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  1. I feel like the Astros do have decent depth at the five-spot in the rotation. Other names you didn’t mention who will be in the mix: Nelson Figueroa, who spent some time in the rotation last year and performed pretty well. Lance Pendleton, another rule 5 draft pick from last week. Fernando Abad, who performed well out of the bullpen last season and had very strong numbers in the minor leagues.

    Of all of those names, I have the highest hopes for Rodriguez and Abad to carve out something like an average performance out of the five-spot in the rotation. I think the Astros will again have above average pitching next season, although I’m doubtful that it will be anywhere near enough to make up for their terrible offense.

    Comment by OremLK — December 13, 2010 @ 9:11 am

  2. Hyphen… lol.

    Slow day.

    Comment by Lee — December 13, 2010 @ 9:41 am

  3. The Astros already know that Figueroa can handle the 5th starter role. They can put him in the rotation if necessary. The Astros would prefer a younger pitcher in that spot. So they compile a number of very cheap options, like Rowland-Smith, Abad, and the two Rule 5 picks, Rodriguez and Abad. There is a decent chance that one of those younger options will show that he can provide acceptable performance in the rotation. If none do, the worst that happens is that Figueroa is the No 5 starter–just as he was at the end of last season. As the article suggests, there are many worse ways to fill the fifth starter spot.

    Comment by CJ — December 13, 2010 @ 10:21 am

  4. correction….I meant to say “Rodriguez and Pendleton” as the Rule 5 picks.

    Comment by CJ — December 13, 2010 @ 10:22 am

  5. Figueroa would be a competent 5th starter, but I would suggest he would struggle to stay in the rotation for an entire season, given his age and MO.

    Rowland Smith will probably end up as one of the two left handers in the bullpen with Abad, but anything could happen in Spring Training.

    Give Arnsberg and Rodriguez a month together, and I think he could get over the bump to being a solid major league starter. Expect Changeups. Lots of them.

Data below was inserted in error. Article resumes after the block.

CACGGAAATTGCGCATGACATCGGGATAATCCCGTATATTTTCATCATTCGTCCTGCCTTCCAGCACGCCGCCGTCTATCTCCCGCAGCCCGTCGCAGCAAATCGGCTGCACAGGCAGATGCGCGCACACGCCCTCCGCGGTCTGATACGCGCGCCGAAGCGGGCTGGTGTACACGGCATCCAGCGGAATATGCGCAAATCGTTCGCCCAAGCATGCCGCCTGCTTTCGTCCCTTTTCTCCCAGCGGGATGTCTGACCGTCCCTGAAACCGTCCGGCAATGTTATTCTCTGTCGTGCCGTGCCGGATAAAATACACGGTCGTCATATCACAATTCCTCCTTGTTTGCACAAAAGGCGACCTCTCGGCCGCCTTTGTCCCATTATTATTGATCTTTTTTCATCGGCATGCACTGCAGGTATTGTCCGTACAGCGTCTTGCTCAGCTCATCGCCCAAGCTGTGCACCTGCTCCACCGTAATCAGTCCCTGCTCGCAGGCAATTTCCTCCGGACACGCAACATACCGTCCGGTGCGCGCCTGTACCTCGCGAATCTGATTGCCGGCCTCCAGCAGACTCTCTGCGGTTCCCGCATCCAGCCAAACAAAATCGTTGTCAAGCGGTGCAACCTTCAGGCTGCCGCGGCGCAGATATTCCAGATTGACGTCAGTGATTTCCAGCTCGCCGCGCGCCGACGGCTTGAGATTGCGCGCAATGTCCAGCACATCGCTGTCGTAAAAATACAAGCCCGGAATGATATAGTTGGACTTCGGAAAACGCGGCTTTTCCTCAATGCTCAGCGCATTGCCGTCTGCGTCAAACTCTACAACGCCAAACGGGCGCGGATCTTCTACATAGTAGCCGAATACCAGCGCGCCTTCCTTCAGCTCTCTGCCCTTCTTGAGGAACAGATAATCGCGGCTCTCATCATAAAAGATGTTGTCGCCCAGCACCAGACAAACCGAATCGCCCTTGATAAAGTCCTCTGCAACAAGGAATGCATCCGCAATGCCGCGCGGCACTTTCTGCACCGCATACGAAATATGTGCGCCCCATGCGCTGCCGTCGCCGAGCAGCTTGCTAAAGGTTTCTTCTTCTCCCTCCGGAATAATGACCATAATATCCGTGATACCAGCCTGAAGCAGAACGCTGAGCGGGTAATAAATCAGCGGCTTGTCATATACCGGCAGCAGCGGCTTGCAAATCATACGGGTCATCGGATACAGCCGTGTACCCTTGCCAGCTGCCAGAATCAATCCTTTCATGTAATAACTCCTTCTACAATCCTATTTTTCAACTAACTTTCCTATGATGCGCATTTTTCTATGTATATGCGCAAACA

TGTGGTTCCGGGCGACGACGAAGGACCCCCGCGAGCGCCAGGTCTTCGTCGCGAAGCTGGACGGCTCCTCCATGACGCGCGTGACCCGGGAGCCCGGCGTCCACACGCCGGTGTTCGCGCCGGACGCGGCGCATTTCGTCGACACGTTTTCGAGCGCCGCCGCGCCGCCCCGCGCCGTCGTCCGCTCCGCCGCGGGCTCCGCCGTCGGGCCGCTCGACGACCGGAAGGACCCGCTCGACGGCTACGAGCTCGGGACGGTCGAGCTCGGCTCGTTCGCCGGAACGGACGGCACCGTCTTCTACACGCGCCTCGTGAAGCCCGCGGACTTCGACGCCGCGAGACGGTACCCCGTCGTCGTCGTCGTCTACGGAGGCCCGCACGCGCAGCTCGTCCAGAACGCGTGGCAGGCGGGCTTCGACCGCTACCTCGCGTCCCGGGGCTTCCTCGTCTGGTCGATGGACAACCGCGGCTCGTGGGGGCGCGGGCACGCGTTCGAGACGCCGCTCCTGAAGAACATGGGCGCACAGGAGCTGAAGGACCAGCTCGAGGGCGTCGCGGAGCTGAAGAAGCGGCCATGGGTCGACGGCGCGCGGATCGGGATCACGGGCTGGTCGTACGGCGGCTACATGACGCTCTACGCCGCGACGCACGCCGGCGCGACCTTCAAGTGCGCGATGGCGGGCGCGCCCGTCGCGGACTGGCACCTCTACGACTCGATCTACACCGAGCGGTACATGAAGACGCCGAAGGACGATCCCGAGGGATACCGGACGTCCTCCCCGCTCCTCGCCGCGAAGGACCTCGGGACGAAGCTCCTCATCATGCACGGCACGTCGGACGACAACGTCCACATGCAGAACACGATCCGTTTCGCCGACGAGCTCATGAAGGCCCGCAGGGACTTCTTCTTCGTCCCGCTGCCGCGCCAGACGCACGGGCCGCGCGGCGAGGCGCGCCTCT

Comment by JP — December 13, 2010 @ 12:53 pm

  6. Why would “the Astros prefer a younger pitcher in that spot (#5 starting pitcher)”, than Nelson Figueroa? As a starting pitcher in the Mets rotation (August-October 2009) and the Astros starting rotation, 35 and 36 year old Nelson Figueroa averaged 6+ innings and 110+ pitches per start and proved he could pitch on 3 days rest if necessary when he followed 6.2 shutout innings against the Reds with 6 shutout innings against the Cubs in the last 2 Astros victories of 2010 (we lost 6 of our last 8 games). 2010 stats (Phillies & Astros) for the versatile 36-year-old righty: 7-4 3.29 ERA (5-3 3.22 ERA for Houston). And like a good wine, he gets better with age.

    Comment by hdarvick — December 13, 2010 @ 10:23 pm

  7. His MO proves you’re wrong about Figueroa “struggling” to stay in the rotation for an entire season and age means nothing. He doesn’t pitch like he’s 36 and doesn’t look like he’s 36. In 2011 Spring Training, he’ll outpitch the other candidates for #5. Guaranteed.

    Comment by hdarvick — December 13, 2010 @ 10:30 pm

  8. So, he’s 37 next season and his career high in IP is 93, but you think he’s going to last out an entire season in the rotation. Righht……

    Comment by JP — December 14, 2010 @ 2:00 pm

  9. Yeah, I wouldn’t expect RRS to be anything more than a spot starter in case of injury to one of the other starters.

    He’s best used as situational lefty in the pen, as shown by his awful 2010 sesaon. He was at his best in Seattle when used out of the ‘pen a few seasons ago.

    Comment by Jim — December 14, 2010 @ 8:21 pm

  10. As far as Figgy goes, 93 IP may be his ML season high, but this is a guy that throws in the minors, when the season ends, throws in the DR, then throws in China…only to come back and throw in the bigs again. His arm is rubber.

    Comment by Rex — December 20, 2010 @ 5:58 pm

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